Vermont Lawmakers Wary Of 'For Profit' Model For Legal Weed

Jan 19, 2015

A new study says the biggest issue in the legislative debate over the legalization of marijuana is whether or not for-profit companies will be allowed to sell a variety of marijuana products.

But the "for profit" approach taken by the states of Colorado and Washington isn't the only option available to lawmakers.

The report was compiled by the Rand Corporation and it outlines the challenges and options that lawmakers will need to consider if they decide to legalize marijuana in the coming years.

Beau Kilmer is co-director of the Rand Drug Policy Research Center. He says the two states that have legalized marijuana, Colorado and Washington, have put a structure in place to have for-profit companies grow and sell marijuana in retail stores.

Kilmer says this system is the easiest way for states to collect new revenue from the sale of marijuana. But he says it's not the only way.

Other options include creating a state monopoly modeled after Vermont's liquor stores, allowing non-profit groups to grow and sell marijuana or simply legalizing the possession of marijuana and letting individuals grow a small number of plants.

"I don't think the state is in any kind of position right now [to set up] new employees or the regulations that would be necessary at a time when we have so much else on our plate. This is just not the time to do that." - Caledonia Sen. Joe Benning

Kilmer says this regulatory decision will be the most important part of the legislative debate.

"If a jurisdiction is going to create a new industry for marijuana, you know, you may not necessarily want one that's exclusively focused on profit,” Kilmer says. “The bottom line is that there's a lot of space in between prohibition and what's happening in Colorado and Washington."

There are federal laws that prohibit the possession and growing of marijuana. But Kilmer says the Department of Justice won't interfere with state laws as long as local law enforcement efforts are maintained and steps are taken to keep marijuana out of the hands of young people.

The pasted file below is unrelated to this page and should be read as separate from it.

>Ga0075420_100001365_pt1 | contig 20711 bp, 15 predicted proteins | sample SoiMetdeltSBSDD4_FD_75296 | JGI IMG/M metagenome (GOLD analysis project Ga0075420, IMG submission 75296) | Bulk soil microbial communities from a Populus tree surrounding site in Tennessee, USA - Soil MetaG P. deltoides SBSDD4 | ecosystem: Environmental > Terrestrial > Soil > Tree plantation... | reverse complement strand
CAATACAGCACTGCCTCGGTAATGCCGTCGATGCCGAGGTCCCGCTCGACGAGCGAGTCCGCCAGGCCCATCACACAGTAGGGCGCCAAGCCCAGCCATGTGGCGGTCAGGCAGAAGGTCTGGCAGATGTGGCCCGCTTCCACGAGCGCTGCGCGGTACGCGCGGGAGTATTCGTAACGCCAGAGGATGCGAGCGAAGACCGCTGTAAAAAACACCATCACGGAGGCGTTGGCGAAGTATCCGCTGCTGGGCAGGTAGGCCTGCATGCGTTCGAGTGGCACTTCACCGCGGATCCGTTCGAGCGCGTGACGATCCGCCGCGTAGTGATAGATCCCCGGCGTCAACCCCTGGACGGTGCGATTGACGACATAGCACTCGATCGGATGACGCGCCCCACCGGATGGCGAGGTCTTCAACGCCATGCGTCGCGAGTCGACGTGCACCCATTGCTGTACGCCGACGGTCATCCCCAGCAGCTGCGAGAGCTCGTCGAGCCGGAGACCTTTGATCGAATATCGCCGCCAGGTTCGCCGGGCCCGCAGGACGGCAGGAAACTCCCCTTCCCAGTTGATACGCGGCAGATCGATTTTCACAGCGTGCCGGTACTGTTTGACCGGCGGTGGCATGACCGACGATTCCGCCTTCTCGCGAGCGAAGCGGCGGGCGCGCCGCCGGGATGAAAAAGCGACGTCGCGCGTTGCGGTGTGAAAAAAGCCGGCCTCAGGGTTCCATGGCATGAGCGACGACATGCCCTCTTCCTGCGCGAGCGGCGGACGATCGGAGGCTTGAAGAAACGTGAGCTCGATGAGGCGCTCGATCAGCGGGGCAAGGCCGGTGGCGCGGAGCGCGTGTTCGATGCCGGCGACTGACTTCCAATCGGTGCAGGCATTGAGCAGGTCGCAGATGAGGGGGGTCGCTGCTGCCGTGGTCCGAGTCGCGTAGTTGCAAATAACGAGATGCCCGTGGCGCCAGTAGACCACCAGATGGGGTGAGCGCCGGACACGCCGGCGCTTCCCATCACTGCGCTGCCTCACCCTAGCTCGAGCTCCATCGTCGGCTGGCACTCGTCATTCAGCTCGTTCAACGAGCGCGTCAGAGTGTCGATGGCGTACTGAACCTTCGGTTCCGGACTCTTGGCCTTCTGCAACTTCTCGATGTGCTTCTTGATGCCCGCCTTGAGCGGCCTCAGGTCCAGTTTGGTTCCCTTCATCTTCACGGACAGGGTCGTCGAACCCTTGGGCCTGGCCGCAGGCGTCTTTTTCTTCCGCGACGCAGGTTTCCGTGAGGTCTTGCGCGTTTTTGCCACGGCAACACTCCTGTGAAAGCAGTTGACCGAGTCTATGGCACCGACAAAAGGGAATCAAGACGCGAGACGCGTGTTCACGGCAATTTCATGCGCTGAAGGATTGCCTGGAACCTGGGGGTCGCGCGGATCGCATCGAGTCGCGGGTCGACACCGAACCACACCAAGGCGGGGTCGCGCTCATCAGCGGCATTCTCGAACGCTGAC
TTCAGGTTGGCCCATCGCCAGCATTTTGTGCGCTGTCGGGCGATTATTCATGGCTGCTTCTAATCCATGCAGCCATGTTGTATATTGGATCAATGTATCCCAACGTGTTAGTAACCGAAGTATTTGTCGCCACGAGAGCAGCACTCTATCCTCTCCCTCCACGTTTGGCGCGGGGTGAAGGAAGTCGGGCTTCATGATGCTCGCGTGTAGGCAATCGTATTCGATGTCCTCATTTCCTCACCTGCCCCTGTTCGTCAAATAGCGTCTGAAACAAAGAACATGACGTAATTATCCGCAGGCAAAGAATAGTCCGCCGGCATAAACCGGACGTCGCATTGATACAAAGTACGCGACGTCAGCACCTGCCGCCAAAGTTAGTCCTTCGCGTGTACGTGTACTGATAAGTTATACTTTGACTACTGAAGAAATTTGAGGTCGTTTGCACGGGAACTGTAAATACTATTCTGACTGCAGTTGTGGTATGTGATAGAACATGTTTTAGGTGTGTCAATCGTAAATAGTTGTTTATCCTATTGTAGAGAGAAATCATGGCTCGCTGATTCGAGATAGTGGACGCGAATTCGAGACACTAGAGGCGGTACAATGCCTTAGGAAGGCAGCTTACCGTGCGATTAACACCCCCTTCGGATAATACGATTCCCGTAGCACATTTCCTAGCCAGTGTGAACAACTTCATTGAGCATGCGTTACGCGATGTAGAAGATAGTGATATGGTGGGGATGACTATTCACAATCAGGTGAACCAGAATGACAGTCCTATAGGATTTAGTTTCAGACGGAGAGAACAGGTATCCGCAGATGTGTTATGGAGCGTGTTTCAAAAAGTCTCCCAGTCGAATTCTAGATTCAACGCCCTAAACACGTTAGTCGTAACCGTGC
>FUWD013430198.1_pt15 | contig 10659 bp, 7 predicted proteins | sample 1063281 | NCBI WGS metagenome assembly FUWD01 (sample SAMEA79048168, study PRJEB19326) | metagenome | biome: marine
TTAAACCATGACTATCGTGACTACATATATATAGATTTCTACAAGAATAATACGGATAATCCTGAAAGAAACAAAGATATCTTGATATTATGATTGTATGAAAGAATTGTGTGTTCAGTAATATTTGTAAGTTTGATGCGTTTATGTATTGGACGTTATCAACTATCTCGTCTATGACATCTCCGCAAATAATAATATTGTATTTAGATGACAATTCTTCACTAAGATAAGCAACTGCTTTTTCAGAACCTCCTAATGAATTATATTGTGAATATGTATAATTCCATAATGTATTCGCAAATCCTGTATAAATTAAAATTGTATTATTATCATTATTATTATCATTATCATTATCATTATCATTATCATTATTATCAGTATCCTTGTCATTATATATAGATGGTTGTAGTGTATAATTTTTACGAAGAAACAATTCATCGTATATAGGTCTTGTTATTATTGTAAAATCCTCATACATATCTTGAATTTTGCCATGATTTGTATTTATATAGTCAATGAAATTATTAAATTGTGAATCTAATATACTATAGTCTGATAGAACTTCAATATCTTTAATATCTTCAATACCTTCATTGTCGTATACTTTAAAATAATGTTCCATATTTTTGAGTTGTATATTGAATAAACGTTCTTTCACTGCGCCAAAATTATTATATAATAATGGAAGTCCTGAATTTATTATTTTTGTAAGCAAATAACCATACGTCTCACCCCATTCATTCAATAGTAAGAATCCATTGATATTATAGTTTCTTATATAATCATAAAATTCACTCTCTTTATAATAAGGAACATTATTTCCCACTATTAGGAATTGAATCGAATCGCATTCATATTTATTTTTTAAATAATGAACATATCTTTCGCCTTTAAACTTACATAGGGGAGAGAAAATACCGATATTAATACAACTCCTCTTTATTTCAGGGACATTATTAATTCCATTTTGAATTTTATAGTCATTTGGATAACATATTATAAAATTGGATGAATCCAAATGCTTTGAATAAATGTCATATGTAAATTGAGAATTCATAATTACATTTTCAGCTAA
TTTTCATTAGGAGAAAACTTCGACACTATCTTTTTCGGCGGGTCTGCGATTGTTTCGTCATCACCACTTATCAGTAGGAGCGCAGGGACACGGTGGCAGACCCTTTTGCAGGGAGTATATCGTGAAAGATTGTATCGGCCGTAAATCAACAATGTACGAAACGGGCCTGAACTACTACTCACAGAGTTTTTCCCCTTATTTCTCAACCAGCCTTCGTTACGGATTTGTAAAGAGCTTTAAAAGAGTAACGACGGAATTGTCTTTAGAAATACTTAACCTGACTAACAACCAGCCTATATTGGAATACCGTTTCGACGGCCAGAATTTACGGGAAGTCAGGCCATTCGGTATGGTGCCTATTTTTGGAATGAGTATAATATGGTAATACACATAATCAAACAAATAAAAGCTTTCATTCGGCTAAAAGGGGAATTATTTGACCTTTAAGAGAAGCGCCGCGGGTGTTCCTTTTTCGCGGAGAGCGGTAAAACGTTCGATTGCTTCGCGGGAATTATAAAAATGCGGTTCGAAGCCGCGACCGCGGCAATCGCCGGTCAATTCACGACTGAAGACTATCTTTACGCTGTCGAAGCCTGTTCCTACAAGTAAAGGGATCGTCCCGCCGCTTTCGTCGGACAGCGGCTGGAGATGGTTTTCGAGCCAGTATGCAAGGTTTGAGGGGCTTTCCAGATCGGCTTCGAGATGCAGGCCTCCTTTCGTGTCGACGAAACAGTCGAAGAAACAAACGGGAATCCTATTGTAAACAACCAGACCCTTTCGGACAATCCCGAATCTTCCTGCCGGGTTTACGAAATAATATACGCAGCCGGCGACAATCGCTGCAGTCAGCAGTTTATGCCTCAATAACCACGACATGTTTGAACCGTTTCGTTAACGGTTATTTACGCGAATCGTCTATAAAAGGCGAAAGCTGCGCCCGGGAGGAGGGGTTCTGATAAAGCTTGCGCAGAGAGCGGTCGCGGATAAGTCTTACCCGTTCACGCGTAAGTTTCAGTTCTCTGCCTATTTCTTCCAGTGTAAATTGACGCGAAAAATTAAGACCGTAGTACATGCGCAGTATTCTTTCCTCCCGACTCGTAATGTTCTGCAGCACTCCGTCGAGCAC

"It also sent a signal to other states and to other countries that for the time being the Obama Administration was willing to tolerate for profit companies coming in and producing this … federally prohibited substance as long as they played by their rules,” Kilmer says.

Caledonia senator Joe Benning supports the legalization of marijuana, but he doesn't think Vermont should adopt the for-profit model right at the start.

"I believe it's the wrong message right now. They equate legal with safe, and already we see a high use of opiates among our young people." - Irasburg Rep. Vicki Strong

"I think that Vermont should go very slow,” Benning says. “And I don't think the state is in any kind of position right now setting up the new employees or the regulations that would be necessary at a time when we have so much else on our plate. This is just not the time to do that."

Irasburg Rep. Vicki Strong doesn't support any level of marijuana legalization.

"I'm concerned about the message it does give to young people,” Strong says. “I believe it's the wrong message right now. They equate legal with safe, and already we see a high use of opiates among our young people."

Backers of a bill to legalize marijuana say they're still studying the regulatory framework for their plan and it could be several weeks before they're ready to unveil their legislation.